The Association held monthly meetings in London, but it also established some regional branches to cater for members who could not attend London activities. The first of these was the Northwestern Branch which served members in the Northwest of England, centred on Manchester.[10] A West of Scotland Branch was established in 1894, based in Glasgow.[11]

In 1891, a group of amateurs in Australia began discussing the idea of setting up branches of the BAA in their own country. Only the first of these, the New South Wales Branch established in 1895, would survive for more than a brief period. This branch became the second oldest astronomy organisation in Australia.[12]


See also[edit]


  1. ^ "Amateur British astronomer takes world record for most supernova". 11 September 2009. Retrieved 26 August 2010. '2009ij' in August 2009 ... number 125 or '2009io' a few nights later 
  2. ^ "A Virtual Tour of the RAS Premises: The First Floor". Royal Astronomical Society. Retrieved 27 October 2014. the Herschel Room, which houses the British Astronomical Association 
  3. ^ "Calendar of Meetings and Events". British Astronomical Association. Retrieved 27 October 2014. 
  4. ^ Elliott, I. (September 1987), "The Monck Plaque", Irish Astronomical Journal, 18 (2): 122, Bibcode:1987IrAJ...18..122E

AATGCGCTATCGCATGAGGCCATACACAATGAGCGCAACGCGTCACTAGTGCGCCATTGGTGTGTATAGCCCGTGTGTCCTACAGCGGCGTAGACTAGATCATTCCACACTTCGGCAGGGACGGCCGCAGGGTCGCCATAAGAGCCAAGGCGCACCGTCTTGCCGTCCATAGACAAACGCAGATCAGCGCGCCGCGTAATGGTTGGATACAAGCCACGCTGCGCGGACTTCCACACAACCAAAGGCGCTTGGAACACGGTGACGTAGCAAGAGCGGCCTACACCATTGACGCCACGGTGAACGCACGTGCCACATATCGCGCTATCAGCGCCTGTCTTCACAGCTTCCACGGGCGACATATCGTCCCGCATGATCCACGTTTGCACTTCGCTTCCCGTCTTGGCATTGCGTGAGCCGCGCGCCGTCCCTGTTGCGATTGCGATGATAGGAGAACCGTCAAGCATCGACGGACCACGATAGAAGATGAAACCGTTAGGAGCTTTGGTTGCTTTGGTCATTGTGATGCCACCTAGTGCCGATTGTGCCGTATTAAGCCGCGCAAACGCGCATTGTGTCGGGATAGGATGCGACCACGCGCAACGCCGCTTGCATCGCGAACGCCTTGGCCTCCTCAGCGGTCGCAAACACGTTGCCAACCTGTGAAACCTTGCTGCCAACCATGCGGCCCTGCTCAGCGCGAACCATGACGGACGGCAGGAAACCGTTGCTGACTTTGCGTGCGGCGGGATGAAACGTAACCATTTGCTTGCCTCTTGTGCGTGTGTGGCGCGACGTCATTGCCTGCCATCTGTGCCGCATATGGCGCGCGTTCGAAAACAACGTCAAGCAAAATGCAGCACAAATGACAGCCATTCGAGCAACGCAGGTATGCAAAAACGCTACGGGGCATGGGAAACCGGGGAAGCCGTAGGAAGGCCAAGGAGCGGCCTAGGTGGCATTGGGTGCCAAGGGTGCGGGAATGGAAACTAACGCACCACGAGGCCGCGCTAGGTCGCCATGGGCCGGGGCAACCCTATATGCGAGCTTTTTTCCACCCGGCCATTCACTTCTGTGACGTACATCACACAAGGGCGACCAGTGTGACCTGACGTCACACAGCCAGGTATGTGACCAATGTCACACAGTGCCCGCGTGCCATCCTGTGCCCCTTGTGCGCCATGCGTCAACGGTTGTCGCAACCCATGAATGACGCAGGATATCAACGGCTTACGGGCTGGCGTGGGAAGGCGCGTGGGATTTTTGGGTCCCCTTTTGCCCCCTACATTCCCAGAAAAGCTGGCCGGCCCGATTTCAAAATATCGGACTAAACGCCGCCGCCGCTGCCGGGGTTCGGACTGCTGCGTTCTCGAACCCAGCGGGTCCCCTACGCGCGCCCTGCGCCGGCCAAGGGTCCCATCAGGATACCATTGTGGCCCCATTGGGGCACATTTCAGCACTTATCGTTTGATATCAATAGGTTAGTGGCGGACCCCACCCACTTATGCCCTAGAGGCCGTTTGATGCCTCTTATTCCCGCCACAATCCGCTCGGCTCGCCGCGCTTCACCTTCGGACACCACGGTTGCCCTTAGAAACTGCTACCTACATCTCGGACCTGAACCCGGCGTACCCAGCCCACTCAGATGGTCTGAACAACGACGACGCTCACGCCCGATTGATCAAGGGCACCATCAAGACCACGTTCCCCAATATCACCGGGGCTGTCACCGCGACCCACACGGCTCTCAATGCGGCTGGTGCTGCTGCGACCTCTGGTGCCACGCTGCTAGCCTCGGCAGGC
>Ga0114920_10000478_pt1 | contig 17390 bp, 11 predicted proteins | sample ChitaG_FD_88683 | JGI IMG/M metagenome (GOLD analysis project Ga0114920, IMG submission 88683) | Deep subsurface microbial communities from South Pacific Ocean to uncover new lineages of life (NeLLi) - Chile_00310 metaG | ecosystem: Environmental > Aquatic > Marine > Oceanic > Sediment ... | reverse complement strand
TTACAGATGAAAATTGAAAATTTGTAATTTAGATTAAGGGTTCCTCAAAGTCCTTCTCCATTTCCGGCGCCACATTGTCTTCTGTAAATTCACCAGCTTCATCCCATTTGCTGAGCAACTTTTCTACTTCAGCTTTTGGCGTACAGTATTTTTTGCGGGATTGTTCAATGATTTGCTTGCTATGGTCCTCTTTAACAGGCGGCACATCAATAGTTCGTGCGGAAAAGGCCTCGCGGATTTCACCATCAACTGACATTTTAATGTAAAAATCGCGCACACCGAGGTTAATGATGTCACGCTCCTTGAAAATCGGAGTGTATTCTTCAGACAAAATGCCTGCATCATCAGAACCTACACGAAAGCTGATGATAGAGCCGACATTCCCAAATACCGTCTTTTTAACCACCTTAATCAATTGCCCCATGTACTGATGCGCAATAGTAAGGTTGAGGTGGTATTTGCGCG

5. ^ a b McKim, R. J. (August 1890), "E.W. Maunder and the formation of the British Astronomical Association", Journal of the British Astronomical Association, 100 (4): 166–168, Bibcode:1990JBAA..100..166M 
  6. ^ a b Maunder, E. Walter; Maunder, T. Frid (October 1890), "Circulars issued by the Provisional Committee", Journal of the British Astronomical Association, 1: 17–19, Bibcode:1890JBAA....1...17M 
  7. ^ Bruck, M. T. (September 1991), "Companions in Astronomy- Margaret Lindsay Huggins and Agnes Mary Clerke", Irish Astronomical Journal, 20 (2): 75, Bibcode:1991IrAJ...20...70B 
  8. ^ Creese, M. (August 1998), "Elizabeth Brown (1830-1899), solar astronomer", Journal of the British Astronomical Association, 108 (4): 193–197, Bibcode:1998JBAA..108..193C 
  9. ^ Marriott, R. A. (December 2007), "The BAA observatories and the origins of the instrument collection", Journal of the British Astronomical Association, 117 (6): 309–313, Bibcode:2007JBAA..117..309M